big dividends in your running this year.<br />

Spring for a gym<br />

membership and<br />

you’ll gain instant<br />

motivation and noexcuses<br />

workouts.<br />

34 RUNNER’S WORLD JANUARY/FEBRUARY 2015<br />

PHOTOGRAPH BY IAN COBLE


Low-cost tools like a journal<br />

and strength equipment can<br />

improve your running life.<br />

$$$ GYM MEMBERSHIP<br />

PHOTOGRAPHS BY THOMAS MACDONALD (STILL); VICTOR SAILER/PHOTORUN (CANADAY)<br />

$ A TRAINING JOURNAL<br />

Sure, there’s an app for that,<br />

but nothing beats a paper<br />

journal that you’ll have long<br />

after you’ve changed devices.<br />

(Runner’s World makes<br />

one—find it at rwtraining<br />

journal.com.) After each<br />

run, track pace, terrain, and<br />

how you felt. “Not only will<br />

the act of journaling keep<br />

you motivated,” says Janet<br />

Hamilton, an Atlanta-based<br />

running coach and exercise<br />

physiologist, “but it’s a great<br />

tool for analyzing your training<br />

in hindsight.” If you’re<br />

trying to figure out how you<br />

got hurt, check your journal.<br />

Ditto when it’s time to get<br />

back in PR shape.<br />

$ DUMBBELLS AND<br />

A STABILITY BALL<br />

Skipping strength training<br />

can prove shortsighted,<br />

says Anish, as impaired core<br />

stability can lead to injury.<br />

Use a stability ball to work<br />

abdominal, gluteal, hip, and<br />

paraspinal muscles with<br />

exercises like planks and<br />

push-ups with your legs on<br />

the ball. He also suggests<br />

shelling out for dumbbells.<br />

“Strength training can help<br />

improve running economy<br />

and form, and dumbbells<br />

allow runners to perform exercises<br />

that target many different<br />

muscle groups.” (For<br />

an at-home equipment-free<br />

workout, see “Pumping...<br />

Rubber” page 94.)<br />

$$$ RACE REGISTRATION<br />

“<strong>Runners</strong> tend to be goaloriented,”<br />

says Hamilton.<br />

“And nothing says ‘goal’ like<br />

punching in your credit card<br />

number and telling the race<br />

director, ‘I’ll be there.’ ” To<br />

choose the right race, look<br />

at your fitness level and the<br />

time you’ll be able to devote<br />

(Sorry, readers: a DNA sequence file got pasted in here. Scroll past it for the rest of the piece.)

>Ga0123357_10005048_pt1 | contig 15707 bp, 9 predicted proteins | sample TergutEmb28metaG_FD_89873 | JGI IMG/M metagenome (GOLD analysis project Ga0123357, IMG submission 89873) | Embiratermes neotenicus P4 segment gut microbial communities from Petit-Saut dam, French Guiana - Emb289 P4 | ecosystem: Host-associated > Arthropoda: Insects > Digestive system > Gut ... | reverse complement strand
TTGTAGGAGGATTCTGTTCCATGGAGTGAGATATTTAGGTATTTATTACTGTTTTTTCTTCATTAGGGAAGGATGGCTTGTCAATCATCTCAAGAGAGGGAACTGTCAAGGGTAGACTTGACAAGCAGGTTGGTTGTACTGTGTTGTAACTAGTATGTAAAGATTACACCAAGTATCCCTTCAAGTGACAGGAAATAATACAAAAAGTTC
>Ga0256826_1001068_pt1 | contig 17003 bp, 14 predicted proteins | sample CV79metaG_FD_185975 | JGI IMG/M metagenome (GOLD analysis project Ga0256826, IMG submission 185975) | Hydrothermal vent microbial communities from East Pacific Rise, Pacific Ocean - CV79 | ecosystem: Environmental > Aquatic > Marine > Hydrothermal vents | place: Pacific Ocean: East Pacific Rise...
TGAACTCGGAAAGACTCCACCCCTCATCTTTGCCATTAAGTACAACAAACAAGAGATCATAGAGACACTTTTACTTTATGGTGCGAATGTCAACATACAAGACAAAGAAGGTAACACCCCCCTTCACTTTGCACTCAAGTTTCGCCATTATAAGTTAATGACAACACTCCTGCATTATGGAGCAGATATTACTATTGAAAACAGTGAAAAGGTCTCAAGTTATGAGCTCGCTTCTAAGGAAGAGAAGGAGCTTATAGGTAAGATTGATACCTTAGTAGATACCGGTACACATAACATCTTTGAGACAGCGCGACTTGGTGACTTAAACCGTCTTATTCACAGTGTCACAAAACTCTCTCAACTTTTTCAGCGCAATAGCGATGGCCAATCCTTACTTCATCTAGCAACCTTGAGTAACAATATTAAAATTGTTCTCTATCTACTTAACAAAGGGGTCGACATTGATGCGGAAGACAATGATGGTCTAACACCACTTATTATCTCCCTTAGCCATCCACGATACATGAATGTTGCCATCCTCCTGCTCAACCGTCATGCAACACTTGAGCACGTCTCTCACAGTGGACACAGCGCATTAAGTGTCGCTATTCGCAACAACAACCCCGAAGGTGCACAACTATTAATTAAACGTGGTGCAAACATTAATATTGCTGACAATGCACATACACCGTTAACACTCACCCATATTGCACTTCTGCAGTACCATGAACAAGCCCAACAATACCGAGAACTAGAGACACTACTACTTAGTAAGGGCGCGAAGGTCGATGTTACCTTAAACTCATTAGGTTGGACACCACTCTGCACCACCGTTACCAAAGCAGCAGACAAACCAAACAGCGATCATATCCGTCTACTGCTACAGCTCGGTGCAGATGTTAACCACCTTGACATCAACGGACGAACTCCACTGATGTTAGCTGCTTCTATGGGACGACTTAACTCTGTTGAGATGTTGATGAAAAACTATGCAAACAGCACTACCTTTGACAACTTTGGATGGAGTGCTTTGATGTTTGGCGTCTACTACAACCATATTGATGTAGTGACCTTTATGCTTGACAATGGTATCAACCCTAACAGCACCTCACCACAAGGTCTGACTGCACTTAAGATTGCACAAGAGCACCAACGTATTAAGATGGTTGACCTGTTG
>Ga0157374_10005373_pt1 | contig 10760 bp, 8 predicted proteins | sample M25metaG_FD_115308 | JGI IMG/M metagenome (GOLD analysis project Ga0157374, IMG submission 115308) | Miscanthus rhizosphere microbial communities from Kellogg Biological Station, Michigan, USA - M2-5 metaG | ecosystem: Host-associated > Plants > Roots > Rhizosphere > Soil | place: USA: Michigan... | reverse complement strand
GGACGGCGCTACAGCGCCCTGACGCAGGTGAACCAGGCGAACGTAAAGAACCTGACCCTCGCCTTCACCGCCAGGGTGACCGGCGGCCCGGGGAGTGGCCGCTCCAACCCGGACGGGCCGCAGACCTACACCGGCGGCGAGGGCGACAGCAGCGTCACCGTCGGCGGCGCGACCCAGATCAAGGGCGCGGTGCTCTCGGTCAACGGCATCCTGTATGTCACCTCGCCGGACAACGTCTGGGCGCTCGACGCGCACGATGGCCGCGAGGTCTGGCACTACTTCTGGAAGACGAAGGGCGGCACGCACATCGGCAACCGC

to training. You can likely<br />

complete a half-marathon<br />

if you’ve averaged 25 miles<br />

per week for at least two<br />

months, or a marathon if<br />

you’ve run 25 to 30 miles per<br />

week for at least six months.<br />

Big-ticket trips can provide months of motivation<br />

DESTINATION RACE<br />

With the purchase of plane<br />

tickets, you’re more likely to<br />

stick to your training. If it’s<br />

your pleasure, go for exotic<br />

locales—hello, Maui Marathon—but<br />

consider terrain,<br />

altitude, and weather when<br />

setting time goals.<br />

RUNNING CAMP<br />

Head to the mountains or<br />

high desert to get away from<br />

everything but running. You’ll<br />

learn about biomechanics,<br />

nutrition, and the newest<br />

training techniques and<br />

philosophies from a team<br />

of experts.<br />

This time of year, daylight is<br />

in short supply, and it may<br />

be cold, icy, or snowy out.<br />

Most gyms have high-tech<br />

treadmills that allow you<br />

to complete your workout<br />

comfortably. Cardio<br />

machines like stationary<br />

bikes, elliptical trainers, and<br />

stair-climbers—as well as<br />

resistance-training equipment—can<br />

also boost your<br />

running. “Those types of<br />

exercises can be valuable on<br />

days that you don’t run or<br />

as supplemental training on<br />

days you do,” says Anish—<br />

and they’re critical if you’re<br />

injured and unable to run.<br />

$$$$ A COACH<br />

When Mike Blake’s marathon<br />

times hit a wall, the<br />

Oklahoma City attorney<br />

hired an online coach. For<br />

$150 a month, Blake’s mentor<br />

built a custom training<br />

plan and tweaked it as his<br />

student progressed. In<br />

less than a year, Blake took<br />

more than 20 minutes off his<br />

PR. The Internet abounds<br />

with coaches, but if you’d<br />

prefer to work with someone<br />

in person, start by asking<br />

your local running club<br />

or store. Either way, look for<br />

a coach who understands<br />

physiology and anatomy,<br />

and don’t be afraid to interview<br />

a few candidates.<br />

DREAM RUN<br />

Don’t want to race Plan a<br />

trip to sacred (to you) running<br />

grounds, whether that’s a loop<br />

of the original New York City<br />

Marathon course in Central<br />

Park, a quest through Copper<br />

Canyon, or a jaunt along Pre’s<br />

Trail in Eugene, Oregon.<br />

FOLLOW THE<br />

LEADER<br />

Advice from<br />

the world’s best<br />

runners<br />

SAGE CANADAY,<br />

29, a 2:16 marathoner<br />

from Boulder,<br />

Colorado, won the<br />

prestigious World<br />

Mountain Running<br />

Challenge in August<br />

at Colorado’s Pikes<br />

Peak Ascent.<br />

PLAY LATER<br />

“Save fartlek—speed<br />

play—for the second<br />

half of long runs.<br />

After halfway I alternate<br />

three-minute<br />

surges at 10-K race<br />

effort with twominute<br />

easy jogs for<br />

30 to 60 minutes.”<br />

CHANGE IT UP<br />

“Don’t follow the<br />

same seven-day<br />

training schedule<br />

year-round. Periodize<br />

your training once a<br />

month by introducing<br />

a new stimulus, such<br />

as higher mileage or<br />

more speedwork.”<br />

THE WORKOUT<br />

“My key hill workout<br />

is 20 to 30 minutes<br />

up a moderate,<br />

five-percent incline—outdoors<br />

or on a treadmill.<br />

Climbing builds leg<br />

strength and speed,<br />